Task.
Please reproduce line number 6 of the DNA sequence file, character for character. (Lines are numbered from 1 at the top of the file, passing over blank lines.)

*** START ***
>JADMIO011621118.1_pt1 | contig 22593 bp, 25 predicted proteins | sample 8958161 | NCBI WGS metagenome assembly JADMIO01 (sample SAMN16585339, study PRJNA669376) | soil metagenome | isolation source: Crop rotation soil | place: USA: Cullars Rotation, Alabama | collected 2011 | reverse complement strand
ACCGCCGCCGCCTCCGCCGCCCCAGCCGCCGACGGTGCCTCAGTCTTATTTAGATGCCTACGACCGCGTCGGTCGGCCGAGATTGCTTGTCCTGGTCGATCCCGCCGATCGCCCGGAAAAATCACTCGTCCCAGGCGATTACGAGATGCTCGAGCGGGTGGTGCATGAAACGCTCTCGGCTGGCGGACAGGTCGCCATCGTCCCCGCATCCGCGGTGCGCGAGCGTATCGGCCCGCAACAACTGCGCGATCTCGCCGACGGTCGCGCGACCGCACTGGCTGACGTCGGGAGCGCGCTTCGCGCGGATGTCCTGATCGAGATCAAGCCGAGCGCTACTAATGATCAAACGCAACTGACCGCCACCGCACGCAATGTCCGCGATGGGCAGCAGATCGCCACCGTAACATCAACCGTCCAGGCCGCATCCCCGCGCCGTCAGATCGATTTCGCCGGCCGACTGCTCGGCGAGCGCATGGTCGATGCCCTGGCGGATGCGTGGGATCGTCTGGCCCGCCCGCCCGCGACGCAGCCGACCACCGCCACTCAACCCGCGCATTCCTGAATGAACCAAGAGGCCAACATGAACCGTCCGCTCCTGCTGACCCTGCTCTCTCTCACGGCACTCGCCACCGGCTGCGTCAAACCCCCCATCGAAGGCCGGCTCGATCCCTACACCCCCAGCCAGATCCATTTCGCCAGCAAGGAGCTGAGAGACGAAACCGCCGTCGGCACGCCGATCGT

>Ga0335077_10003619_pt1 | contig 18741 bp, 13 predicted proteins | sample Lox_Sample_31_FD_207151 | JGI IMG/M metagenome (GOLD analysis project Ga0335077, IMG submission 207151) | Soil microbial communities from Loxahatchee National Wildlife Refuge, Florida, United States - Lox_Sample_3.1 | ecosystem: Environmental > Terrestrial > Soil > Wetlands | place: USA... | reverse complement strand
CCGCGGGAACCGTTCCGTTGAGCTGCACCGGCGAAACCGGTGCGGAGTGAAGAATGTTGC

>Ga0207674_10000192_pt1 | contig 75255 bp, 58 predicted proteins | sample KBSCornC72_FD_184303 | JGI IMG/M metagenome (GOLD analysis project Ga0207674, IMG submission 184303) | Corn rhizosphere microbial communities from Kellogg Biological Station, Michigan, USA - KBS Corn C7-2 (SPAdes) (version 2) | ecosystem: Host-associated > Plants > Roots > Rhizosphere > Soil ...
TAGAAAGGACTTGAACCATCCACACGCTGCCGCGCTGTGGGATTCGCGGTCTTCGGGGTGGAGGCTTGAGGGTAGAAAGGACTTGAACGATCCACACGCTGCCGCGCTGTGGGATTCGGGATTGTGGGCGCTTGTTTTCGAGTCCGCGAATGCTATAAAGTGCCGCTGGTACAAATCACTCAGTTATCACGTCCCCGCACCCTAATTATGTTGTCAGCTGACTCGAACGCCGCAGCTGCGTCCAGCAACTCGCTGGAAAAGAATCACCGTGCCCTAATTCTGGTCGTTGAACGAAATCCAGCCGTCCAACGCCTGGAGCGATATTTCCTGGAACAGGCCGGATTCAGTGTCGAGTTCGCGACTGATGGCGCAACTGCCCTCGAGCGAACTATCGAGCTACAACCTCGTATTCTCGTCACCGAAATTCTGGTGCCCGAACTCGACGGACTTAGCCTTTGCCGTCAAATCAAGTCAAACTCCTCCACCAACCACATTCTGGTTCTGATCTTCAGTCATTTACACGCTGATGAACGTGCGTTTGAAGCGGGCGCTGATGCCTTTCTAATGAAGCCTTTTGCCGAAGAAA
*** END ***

TAGAAAGGACTTGAACCATCCACACGCTGCCGCGCTGTGGGATTCGCGGTCTTCGGGGTGGAGGCTTGAGGGTAGAAAGGACTTGAACGATCCACACGCTGCCGCGCTGTGGGATTCGGGATTGTGGGCGCTTGTTTTCGAGTCCGCGAATGCTATAAAGTGCCGCTGGTACAAATCACTCAGTTATCACGTCCCCGCACCCTAATTATGTTGTCAGCTGACTCGAACGCCGCAGCTGCGTCCAGCAACTCGCTGGAAAAGAATCACCGTGCCCTAATTCTGGTCGTTGAACGAAATCCAGCCGTCCAACGCCTGGAGCGATATTTCCTGGAACAGGCCGGATTCAGTGTCGAGTTCGCGACTGATGGCGCAACTGCCCTCGAGCGAACTATCGAGCTACAACCTCGTATTCTCGTCACCGAAATTCTGGTGCCCGAACTCGACGGACTTAGCCTTTGCCGTCAAATCAAGTCAAACTCCTCCACCAACCACATTCTGGTTCTGATCTTCAGTCATTTACACGCTGATGAACGTGCGTTTGAAGCGGGCGCTGATGCCTTTCTAATGAAGCCTTTTGCCGAAGAAA